Columbia suspends students for ‘Resistance 101’ event at which speakers praised Hamas

University president says ‘absolutely unacceptable… to promote the use of terror or violence,’ in significant response to anti-Israel activities rocking the campus since Oct. 7

Luke Tress is a JTA reporter and a former editor and reporter in New York for The Times of Israel.

Pro-Palestinian, anti-Israel activists outside Columbia University, February 2, 2024. (Luke Tress/JTA)
Pro-Palestinian, anti-Israel activists outside Columbia University, February 2, 2024. (Luke Tress/JTA)

New York Jewish Week via JTA — Columbia University’s president said students have been suspended for an event last month that saw speakers praise Hamas and other terror groups.

Four students were suspended over the event, according to the Columbia Spectator, the campus newspaper.

The student-led event, titled “Resistance 101,” drew harsh criticism, including from members of Congress who were already investigating the uptown university for alleged antisemitism on campus. The suspensions mark a significant step in Columbia’s response to anti-Israel activities that have rocked the campus since October 7.

Columbia President Minouche Shafik acknowledged in a statement that the “Resistance 101” event featured speakers who “support terrorism and promote violence” and that administrators had already prohibited the event twice.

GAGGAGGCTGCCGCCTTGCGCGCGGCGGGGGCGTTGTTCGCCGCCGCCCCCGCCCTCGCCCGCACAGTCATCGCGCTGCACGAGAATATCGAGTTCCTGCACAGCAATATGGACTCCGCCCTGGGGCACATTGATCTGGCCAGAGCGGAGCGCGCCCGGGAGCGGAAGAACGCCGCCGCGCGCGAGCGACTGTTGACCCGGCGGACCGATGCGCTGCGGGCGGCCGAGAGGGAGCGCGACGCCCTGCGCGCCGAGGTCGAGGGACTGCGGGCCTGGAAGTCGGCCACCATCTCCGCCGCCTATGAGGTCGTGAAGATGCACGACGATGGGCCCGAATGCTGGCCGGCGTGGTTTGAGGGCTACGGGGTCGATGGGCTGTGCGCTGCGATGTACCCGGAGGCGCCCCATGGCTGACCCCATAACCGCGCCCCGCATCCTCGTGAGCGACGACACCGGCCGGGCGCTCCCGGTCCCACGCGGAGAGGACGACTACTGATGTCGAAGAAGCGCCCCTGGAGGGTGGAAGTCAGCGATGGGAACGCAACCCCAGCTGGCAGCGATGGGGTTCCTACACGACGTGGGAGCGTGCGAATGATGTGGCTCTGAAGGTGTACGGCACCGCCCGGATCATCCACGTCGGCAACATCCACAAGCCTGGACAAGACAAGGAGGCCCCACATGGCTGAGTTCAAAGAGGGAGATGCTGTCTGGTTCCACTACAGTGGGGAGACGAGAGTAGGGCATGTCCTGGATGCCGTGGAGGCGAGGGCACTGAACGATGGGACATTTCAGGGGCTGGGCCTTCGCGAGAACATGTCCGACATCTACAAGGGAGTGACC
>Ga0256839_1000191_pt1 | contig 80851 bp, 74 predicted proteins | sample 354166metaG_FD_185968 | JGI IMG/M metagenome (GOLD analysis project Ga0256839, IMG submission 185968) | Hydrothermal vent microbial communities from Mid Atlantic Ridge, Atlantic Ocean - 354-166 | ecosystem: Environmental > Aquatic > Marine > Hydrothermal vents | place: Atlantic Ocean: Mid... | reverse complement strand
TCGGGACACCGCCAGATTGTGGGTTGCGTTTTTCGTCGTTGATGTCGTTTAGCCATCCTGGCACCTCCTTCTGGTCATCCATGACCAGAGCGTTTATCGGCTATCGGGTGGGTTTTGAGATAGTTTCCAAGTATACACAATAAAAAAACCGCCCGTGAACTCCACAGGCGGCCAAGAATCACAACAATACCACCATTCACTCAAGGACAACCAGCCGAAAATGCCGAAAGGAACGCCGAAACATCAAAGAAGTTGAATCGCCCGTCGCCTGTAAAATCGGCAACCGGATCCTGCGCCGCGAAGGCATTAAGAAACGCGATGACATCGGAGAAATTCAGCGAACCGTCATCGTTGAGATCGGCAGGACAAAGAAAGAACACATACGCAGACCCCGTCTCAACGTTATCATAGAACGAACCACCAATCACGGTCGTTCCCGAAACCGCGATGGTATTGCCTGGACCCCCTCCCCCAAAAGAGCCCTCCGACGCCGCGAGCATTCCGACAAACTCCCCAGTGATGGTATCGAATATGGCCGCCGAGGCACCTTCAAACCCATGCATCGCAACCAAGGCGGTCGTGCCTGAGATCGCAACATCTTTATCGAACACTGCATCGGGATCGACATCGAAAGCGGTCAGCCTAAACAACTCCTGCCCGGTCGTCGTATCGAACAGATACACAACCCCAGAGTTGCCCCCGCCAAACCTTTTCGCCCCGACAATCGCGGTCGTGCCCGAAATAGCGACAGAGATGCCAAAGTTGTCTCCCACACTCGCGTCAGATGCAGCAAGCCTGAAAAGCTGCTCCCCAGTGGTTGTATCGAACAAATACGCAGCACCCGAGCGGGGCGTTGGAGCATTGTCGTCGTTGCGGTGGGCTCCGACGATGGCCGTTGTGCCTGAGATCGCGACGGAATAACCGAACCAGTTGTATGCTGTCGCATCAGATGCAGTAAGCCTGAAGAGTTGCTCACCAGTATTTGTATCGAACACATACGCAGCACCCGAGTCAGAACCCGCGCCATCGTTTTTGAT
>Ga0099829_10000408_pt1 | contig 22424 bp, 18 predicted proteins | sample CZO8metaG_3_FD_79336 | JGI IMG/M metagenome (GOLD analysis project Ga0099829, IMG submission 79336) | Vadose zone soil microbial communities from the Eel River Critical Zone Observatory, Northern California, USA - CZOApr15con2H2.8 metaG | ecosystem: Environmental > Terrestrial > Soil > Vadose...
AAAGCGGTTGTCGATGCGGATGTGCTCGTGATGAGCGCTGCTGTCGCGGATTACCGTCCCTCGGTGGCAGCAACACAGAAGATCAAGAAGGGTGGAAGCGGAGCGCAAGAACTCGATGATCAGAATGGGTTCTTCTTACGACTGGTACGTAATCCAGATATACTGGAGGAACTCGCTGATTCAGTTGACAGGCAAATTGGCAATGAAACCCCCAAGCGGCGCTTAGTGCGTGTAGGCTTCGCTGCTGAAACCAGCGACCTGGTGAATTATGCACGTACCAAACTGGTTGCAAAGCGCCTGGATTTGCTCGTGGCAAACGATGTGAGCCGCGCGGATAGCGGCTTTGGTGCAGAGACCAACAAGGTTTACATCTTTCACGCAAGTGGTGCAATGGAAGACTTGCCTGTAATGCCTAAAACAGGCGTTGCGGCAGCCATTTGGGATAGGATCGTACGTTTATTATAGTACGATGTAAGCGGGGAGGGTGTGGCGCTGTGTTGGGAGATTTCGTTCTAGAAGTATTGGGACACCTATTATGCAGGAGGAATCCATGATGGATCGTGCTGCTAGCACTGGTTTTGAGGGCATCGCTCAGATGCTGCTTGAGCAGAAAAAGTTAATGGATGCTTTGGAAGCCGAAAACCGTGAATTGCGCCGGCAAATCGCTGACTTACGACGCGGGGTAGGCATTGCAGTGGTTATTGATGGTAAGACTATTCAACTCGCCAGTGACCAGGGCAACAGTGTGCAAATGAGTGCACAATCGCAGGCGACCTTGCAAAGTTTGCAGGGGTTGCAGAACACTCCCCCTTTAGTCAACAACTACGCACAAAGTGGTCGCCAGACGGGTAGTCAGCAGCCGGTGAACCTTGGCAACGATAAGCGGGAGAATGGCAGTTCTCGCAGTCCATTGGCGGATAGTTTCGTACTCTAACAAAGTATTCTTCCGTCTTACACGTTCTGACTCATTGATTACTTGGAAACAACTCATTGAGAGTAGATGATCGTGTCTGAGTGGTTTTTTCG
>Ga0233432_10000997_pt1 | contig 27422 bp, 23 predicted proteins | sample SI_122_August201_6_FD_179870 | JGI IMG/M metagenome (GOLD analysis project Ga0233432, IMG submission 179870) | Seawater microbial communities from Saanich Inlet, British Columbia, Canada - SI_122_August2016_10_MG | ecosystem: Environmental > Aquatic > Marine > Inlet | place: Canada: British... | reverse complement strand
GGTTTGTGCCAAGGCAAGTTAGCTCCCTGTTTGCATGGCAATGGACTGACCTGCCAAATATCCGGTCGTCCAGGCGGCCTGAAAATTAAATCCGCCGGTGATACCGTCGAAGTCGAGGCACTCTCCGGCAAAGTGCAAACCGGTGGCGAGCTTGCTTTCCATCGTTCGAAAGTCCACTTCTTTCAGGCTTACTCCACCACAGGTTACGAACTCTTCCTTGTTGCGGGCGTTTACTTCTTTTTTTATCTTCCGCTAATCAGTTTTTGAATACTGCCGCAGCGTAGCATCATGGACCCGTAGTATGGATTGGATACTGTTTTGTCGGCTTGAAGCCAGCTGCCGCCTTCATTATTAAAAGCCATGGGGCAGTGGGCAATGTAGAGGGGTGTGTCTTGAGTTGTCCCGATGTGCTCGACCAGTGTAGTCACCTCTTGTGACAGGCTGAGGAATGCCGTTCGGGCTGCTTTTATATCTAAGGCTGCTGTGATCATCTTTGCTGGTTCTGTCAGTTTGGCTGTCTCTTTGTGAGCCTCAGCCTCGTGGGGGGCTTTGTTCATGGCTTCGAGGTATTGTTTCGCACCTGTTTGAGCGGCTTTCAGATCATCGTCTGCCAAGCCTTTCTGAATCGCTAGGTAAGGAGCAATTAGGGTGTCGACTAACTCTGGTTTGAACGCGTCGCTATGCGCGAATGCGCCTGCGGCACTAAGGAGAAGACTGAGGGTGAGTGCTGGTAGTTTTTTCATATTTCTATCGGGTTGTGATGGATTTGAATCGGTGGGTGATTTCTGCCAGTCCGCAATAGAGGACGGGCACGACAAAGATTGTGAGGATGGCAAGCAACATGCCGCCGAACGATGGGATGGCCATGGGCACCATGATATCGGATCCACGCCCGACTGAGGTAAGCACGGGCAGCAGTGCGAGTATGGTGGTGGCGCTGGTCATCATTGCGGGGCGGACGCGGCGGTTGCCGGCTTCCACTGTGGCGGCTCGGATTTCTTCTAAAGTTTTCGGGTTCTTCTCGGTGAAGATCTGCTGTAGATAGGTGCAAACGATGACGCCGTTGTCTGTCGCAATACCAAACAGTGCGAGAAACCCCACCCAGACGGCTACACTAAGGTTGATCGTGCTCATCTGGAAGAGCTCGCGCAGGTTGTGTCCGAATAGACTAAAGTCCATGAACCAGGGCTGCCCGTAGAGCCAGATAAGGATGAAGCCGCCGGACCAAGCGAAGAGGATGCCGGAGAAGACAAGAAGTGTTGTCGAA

“I want to state for the record that this event is an abhorrent breach of our values,” Shafik said in the statement.

She added, “I did not become a university president to punish students. At the same time, actions like this on our campus must have consequences. That I would ever have to declare the following is in itself surprising, but I want to make clear that it is absolutely unacceptable for any member of this community to promote the use of terror or violence.”

Despite the ban on the event, students held the discussion in a campus residential facility. In response, the university notified law enforcement and contracted an outside investigation firm, Shafik said.

The Spectator reported that four students were indefinitely suspended and evicted from university housing over charges from the university, including disruptive behavior, endangerment, violation of law and violation of university policy.

The suspended students were given 24 hours to vacate their university housing. They will not be able to attend classes, participate in extracurricular activities or access the campus on their own, the Spectator reported. A Columbia spokesperson declined to comment to the New York Jewish Week on the specifics of the suspensions.

Shafik said in her statement that the investigation was ongoing.

The pro-Palestinian groups National Students for Justice in Palestine, Samidoun and Within Our Lifetime issued a joint statement backing the suspended students. Leaders from the three groups all spoke at the “Resistance 101” event, and all three organizations have explicitly supported terrorism or Hamas’s October 7 attack on Israel, which launched the war. The organizations accused Israel of “genocide,” a charge common among pro-Palestinian activists that Israel vehemently denies.

“These attacks are an attempt to destroy students’ futures to suppress support for Palestinian liberation amid the ongoing Zionist-US perpetrated genocide in Gaza,” the groups’ statement said. It claimed, without citing evidence, that the “Resistance 101” event is “being used as a pretext by the Columbia University administration to dismantle student organizations fighting for Palestinian liberation in conjunction with the Zionist lobby and external right-wing pressure groups.”